I know how this post may look at first glance to many people. “Oh, would you look at that – it’s another progressive type Christian rambling on about how great that Origen and Gregory of Nyssa were and how we are all so silly for still believing in eternal hell.”
It is true that, more often than I am proud to admit, my blog has turned into a space for venting my theological frustrations. I would like to think that my break from writing this past month or so has been an attempt on my part to depart from more emotive blogging. All of this said, please permit me to share my thoughts on Gregory of Nyssa.
I originally heard of Gregory of Nyssa, who lived during the 4th Century, in the context of universal salvation. For anyone unfamiliar with the term “universal salvation” or “universalism,” I will try to summarize briefly the idea as I am using it here.
Christianity is, to a great degree, a religion that is concerned with “salvation.” Now, “salvation” is not a typical term in conversational English today. (English speakers who use words like “salvation” these days are probably Tolkien nerds who listen to Dragonforce and have beaten “Through the Fire and Flames” in Guitar Hero on the highest difficultly level.) In essence, of course, salvation simply means rescue. Christianity is concerned with rescue. A rescue from what, one might ask?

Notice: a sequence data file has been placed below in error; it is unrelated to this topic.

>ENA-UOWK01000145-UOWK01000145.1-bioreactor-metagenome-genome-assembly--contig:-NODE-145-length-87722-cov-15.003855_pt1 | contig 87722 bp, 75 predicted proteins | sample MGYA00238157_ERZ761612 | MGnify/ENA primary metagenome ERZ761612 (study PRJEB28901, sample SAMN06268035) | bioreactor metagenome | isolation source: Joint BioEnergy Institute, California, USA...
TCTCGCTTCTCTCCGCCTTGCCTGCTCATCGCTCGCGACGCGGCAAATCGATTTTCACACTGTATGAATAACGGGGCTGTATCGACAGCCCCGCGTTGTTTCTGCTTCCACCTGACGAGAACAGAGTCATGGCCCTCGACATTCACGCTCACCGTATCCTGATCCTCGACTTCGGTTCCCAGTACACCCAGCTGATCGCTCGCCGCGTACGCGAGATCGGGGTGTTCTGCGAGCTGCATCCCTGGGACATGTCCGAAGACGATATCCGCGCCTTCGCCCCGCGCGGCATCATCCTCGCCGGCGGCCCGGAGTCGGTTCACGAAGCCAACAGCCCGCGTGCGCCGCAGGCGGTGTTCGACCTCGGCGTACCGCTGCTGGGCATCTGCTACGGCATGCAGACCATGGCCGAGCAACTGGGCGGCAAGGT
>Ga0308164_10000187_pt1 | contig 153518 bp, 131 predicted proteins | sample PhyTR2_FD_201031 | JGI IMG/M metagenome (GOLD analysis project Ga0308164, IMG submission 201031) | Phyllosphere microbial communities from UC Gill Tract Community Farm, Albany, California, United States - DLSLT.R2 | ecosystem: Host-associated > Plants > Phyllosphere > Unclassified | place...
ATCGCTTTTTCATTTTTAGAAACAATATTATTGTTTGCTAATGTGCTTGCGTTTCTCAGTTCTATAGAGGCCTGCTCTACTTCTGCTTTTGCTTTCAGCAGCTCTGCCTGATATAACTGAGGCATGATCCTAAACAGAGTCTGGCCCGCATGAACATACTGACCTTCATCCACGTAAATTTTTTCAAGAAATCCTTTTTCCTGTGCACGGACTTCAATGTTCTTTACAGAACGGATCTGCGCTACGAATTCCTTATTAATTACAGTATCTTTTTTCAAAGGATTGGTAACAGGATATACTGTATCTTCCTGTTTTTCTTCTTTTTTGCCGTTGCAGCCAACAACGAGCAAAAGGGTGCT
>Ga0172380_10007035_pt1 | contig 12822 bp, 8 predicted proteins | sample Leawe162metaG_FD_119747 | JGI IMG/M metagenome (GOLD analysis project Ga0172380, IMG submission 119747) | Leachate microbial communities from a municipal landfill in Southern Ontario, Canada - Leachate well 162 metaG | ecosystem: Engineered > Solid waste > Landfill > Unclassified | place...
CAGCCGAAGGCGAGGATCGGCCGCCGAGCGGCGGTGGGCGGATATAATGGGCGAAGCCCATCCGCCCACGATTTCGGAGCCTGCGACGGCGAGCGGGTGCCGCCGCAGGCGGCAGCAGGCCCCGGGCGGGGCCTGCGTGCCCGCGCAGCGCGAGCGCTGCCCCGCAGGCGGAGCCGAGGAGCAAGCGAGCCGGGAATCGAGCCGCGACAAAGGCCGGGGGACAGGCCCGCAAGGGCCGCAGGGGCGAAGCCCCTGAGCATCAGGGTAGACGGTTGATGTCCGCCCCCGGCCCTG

Naturally, different Christians will explain the matter differently. I would summarize the great Christian rescue by simply saying that in Christian thought, our God has given human beings a task. Because the Christian God is – firstly, as it could be argued – a God of love (1 John 4:8), the Christian God desires for human beings to govern the earth in accordance with the justice of love.